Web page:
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Wednesday, January 6, 2010

Armenia, Azerbaijan, and Georgia: Political Developments and Implications for U.S. Interests

Jim Nichol
Specialist in Russian and Eurasian Affairs

The United States recognized the independence of Armenia, Azerbaijan, and Georgia when the former Soviet Union broke up at the end of 1991. The United States has fostered these states’ ties with the West in part to end the dependence of these states on Russia for trade, security, and other relations. The United States has pursued close ties with Armenia to encourage its democratization and because of concerns by Armenian-Americans and others over its fate. Close ties with Georgia have evolved from U.S. contacts with its pro-Western leadership. The former Bush Administration supported U.S. private investment in Azerbaijan’s energy sector as a means of increasing the diversity of world energy suppliers. The United States has been active in diplomatic efforts to resolve regional conflicts in the region. As part of the U.S. global war on terror, the U.S. military in 2002 began providing equipment and training for Georgia’s military and security forces. Azerbaijani troops participated in stabilization efforts in Afghanistan and Iraq, and Armenian and Georgian personnel served in Iraq. The South Caucasian troops serving in Iraq had departed by the end of 2008.

On August 7, 2008, Russia and Georgia went to war involving Georgia’s breakaway regions of Abkhazia and South Ossetia. Russian troops quickly swept into Georgia, destroyed infrastructure, and tightened their de facto control over the breakaway regions before a ceasefire was agreed to on August 15. The conflict has had long-term effects on security dynamics in the region and beyond. Russia recognized the independence of Abkhazia and South Ossetia, but the United States and nearly all other nations refused to follow suit. Russia established bases in Abkhazia and South Ossetia that buttress its long-time military presence in Armenia. Georgia’s military capabilities were degraded by the conflict, and Georgia has requested military assistance to rebuild its forces. The conflict temporarily disrupted railway transport of Azerbaijani oil to Black Sea ports and some oil and gas pipeline shipments, but no major pipelines were damaged. Although there were some concerns that the South Caucasus had become less stable as a source and transit area for oil and gas, Kazakhstan later began to barge oil across theCaspian Sea for transit westward, and the European Union still planned eventually to build the so-called Nabucco gas pipeline from Azerbaijan to Austria.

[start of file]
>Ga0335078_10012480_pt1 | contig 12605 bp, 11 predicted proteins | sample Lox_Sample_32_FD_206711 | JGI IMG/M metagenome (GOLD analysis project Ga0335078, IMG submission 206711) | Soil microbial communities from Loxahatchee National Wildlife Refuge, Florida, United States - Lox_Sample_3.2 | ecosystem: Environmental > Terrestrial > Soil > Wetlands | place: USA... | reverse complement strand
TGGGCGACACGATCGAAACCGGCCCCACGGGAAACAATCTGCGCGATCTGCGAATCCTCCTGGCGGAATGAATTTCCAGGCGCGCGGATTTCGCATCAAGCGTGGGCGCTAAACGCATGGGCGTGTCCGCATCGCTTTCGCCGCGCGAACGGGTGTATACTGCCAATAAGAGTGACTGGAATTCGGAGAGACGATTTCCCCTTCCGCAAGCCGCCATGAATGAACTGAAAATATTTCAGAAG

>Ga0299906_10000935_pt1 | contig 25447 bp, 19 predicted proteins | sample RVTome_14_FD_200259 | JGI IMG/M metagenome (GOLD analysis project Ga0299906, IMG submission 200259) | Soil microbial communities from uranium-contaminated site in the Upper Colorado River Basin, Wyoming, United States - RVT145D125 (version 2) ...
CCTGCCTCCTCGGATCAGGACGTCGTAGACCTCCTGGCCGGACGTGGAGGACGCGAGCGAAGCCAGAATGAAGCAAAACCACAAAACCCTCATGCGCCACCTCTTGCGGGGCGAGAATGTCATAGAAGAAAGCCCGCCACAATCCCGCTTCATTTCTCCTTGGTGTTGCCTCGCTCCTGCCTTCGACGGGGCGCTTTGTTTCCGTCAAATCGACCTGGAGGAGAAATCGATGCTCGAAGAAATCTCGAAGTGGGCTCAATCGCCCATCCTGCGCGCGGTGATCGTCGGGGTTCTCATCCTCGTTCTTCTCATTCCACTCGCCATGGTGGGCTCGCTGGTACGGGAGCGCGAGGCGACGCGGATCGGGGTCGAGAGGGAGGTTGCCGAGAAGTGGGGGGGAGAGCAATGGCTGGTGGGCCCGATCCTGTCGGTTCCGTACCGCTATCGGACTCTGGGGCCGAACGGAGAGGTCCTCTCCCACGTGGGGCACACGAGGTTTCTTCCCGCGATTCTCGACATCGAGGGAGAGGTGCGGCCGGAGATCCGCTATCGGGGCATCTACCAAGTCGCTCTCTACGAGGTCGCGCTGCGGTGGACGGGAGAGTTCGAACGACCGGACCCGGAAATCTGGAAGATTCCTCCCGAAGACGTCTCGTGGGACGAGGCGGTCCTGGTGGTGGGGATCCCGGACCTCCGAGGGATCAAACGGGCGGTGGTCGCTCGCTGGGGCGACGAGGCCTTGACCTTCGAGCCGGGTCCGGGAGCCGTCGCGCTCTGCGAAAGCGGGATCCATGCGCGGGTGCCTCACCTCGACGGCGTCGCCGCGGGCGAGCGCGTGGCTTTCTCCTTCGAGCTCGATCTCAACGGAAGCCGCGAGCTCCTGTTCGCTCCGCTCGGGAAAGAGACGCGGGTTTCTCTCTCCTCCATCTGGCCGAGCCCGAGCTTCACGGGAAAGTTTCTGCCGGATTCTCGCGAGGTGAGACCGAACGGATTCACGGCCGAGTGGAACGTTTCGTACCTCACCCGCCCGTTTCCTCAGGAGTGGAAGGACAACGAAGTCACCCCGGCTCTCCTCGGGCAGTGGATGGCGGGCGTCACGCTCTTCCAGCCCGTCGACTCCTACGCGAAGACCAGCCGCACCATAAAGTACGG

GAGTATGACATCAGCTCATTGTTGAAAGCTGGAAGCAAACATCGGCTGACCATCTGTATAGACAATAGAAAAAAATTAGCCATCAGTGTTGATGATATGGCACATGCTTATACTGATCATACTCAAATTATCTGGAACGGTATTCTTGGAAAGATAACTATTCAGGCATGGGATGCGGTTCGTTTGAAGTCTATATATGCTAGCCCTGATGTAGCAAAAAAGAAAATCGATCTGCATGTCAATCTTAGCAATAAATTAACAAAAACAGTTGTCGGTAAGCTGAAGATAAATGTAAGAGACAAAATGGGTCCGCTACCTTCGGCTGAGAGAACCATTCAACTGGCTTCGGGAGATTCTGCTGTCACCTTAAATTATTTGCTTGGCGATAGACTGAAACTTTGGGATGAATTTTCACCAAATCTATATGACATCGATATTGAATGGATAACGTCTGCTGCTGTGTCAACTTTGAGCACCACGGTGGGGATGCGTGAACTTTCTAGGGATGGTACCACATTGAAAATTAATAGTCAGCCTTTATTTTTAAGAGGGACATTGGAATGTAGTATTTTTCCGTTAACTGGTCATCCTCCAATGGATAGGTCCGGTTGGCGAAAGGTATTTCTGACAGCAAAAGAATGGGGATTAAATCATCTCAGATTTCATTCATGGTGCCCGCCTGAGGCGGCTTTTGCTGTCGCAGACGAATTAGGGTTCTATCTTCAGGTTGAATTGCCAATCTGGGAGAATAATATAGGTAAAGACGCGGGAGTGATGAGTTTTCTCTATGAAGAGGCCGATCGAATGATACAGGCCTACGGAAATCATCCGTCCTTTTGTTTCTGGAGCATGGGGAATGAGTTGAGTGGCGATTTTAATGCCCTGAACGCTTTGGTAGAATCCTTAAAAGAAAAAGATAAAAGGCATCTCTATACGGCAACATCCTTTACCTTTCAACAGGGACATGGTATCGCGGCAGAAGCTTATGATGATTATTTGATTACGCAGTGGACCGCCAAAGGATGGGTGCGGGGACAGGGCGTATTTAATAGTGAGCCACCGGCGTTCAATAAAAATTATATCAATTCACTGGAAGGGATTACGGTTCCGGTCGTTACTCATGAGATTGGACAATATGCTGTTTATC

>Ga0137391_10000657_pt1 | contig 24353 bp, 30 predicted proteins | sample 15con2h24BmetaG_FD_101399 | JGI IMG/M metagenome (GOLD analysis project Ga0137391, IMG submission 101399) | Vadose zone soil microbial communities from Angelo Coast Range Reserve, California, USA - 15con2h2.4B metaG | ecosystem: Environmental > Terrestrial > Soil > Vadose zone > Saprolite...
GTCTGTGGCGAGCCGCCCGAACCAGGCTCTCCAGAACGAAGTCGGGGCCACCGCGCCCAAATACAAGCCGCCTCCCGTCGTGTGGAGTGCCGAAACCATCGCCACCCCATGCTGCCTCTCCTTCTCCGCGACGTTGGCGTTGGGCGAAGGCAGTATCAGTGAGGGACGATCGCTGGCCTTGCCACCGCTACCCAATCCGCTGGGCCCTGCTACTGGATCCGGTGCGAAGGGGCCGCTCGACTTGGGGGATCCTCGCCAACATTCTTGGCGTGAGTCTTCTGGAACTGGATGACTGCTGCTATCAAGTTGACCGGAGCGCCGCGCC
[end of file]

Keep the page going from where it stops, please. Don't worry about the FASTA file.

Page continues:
Key issues in the second session of the 111th Congress regarding the South Caucasus are likely to focus on supporting Georgia’s integration into Western institutions, including NATO; Azerbaijan’s energy development; and Armenia’s independence and economic development. At the same time, concerns might include the status of human rights and democratization in the countries; the ongoing Armenia-Azerbaijan conflict over the breakaway Nagorno Karabakh region; and threats posed to Georgia and the region by Russia’s August 2008 military incursion and its diplomatic recognition of South Ossetia and Abkhazia. Congress will continue to scrutinize Armenia’s and Georgia’s reform progress as recipients of Millennium Challenge Account grants. Some Members of Congress believe that the United States should provide greater attention to the region’s increasing role as an east-west trade and security corridor linking the Black Sea and Caspian Sea regions, and to Armenia’s inclusion in such links. They urge greater U.S. aid and conflict resolution efforts to contain warfare, crime, smuggling, and Islamic extremism and to bolster the independence of the states. Others urge caution in adopting policies that will heavily involve the United States in a region beset by ethnic and civil conflicts.

Date of Report: December 22, 2009
Number of Pages: 39
Order Number: RL33453
Price: $29.95

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